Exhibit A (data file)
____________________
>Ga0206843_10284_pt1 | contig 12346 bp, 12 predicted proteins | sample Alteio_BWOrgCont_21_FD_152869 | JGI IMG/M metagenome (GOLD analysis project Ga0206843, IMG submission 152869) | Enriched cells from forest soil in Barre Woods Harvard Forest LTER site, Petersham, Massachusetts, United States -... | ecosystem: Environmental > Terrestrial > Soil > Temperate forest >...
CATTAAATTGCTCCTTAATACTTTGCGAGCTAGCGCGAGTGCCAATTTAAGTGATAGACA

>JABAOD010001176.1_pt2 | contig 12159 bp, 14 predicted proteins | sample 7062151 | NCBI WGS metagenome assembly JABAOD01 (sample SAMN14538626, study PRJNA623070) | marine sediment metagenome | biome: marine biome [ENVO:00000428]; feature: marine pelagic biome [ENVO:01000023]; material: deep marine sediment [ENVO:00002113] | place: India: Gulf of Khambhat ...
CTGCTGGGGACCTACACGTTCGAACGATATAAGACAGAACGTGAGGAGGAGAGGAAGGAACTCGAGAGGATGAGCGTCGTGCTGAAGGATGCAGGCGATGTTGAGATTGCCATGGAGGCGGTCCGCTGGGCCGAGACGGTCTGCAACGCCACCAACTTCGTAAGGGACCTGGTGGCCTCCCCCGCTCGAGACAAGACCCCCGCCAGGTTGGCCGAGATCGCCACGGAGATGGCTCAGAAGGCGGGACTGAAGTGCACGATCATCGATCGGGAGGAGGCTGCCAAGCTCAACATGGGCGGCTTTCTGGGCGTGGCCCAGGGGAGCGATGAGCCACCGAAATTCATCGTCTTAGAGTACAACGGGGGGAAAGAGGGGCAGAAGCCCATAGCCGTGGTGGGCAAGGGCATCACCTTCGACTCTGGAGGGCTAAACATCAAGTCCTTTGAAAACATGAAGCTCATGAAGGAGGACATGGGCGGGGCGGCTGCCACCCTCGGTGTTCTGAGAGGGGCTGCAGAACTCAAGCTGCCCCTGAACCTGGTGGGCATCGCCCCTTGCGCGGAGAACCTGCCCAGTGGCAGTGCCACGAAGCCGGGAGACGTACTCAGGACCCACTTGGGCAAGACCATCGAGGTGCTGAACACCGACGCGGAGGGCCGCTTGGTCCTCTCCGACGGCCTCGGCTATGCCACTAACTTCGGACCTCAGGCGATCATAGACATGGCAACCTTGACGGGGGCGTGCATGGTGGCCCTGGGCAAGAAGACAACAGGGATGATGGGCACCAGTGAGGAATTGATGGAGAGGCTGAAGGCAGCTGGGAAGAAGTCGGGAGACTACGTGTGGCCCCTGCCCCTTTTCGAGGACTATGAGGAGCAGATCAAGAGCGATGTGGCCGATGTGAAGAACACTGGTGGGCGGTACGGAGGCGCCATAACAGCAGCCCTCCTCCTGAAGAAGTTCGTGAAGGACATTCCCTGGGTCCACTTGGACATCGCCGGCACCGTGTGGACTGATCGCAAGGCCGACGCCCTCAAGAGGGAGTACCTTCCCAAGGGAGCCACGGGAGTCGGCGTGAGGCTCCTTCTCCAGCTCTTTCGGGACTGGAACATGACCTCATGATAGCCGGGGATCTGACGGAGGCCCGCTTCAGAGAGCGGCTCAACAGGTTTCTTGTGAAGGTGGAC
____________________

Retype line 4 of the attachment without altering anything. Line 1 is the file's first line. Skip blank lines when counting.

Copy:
CTGCTGGGGACCTACACGTTCGAACGATATAAGACAGAACGTGAGGAGGAGAGGAAGGAACTCGAGAGGATGAGCGTCGTGCTGAAGGATGCAGGCGATGTTGAGATTGCCATGGAGGCGGTCCGCTGGGCCGAGACGGTCTGCAACGCCACCAACTTCGTAAGGGACCTGGTGGCCTCCCCCGCTCGAGACAAGACCCCCGCCAGGTTGGCCGAGATCGCCACGGAGATGGCTCAGAAGGCGGGACTGAAGTGCACGATCATCGATCGGGAGGAGGCTGCCAAGCTCAACATGGGCGGCTTTCTGGGCGTGGCCCAGGGGAGCGATGAGCCACCGAAATTCATCGTCTTAGAGTACAACGGGGGGAAAGAGGGGCAGAAGCCCATAGCCGTGGTGGGCAAGGGCATCACCTTCGACTCTGGAGGGCTAAACATCAAGTCCTTTGAAAACATGAAGCTCATGAAGGAGGACATGGGCGGGGCGGCTGCCACCCTCGGTGTTCTGAGAGGGGCTGCAGAACTCAAGCTGCCCCTGAACCTGGTGGGCATCGCCCCTTGCGCGGAGAACCTGCCCAGTGGCAGTGCCACGAAGCCGGGAGACGTACTCAGGACCCACTTGGGCAAGACCATCGAGGTGCTGAACACCGACGCGGAGGGCCGCTTGGTCCTCTCCGACGGCCTCGGCTATGCCACTAACTTCGGACCTCAGGCGATCATAGACATGGCAACCTTGACGGGGGCGTGCATGGTGGCCCTGGGCAAGAAGACAACAGGGATGATGGGCACCAGTGAGGAATTGATGGAGAGGCTGAAGGCAGCTGGGAAGAAGTCGGGAGACTACGTGTGGCCCCTGCCCCTTTTCGAGGACTATGAGGAGCAGATCAAGAGCGATGTGGCCGATGTGAAGAACACTGGTGGGCGGTACGGAGGCGCCATAACAGCAGCCCTCCTCCTGAAGAAGTTCGTGAAGGACATTCCCTGGGTCCACTTGGACATCGCCGGCACCGTGTGGACTGATCGCAAGGCCGACGCCCTCAAGAGGGAGTACCTTCCCAAGGGAGCCACGGGAGTCGGCGTGAGGCTCCTTCTCCAGCTCTTTCGGGACTGGAACATGACCTCATGATAGCCGGGGATCTGACGGAGGCCCGCTTCAGAGAGCGGCTCAACAGGTTTCTTGTGAAGGTGGAC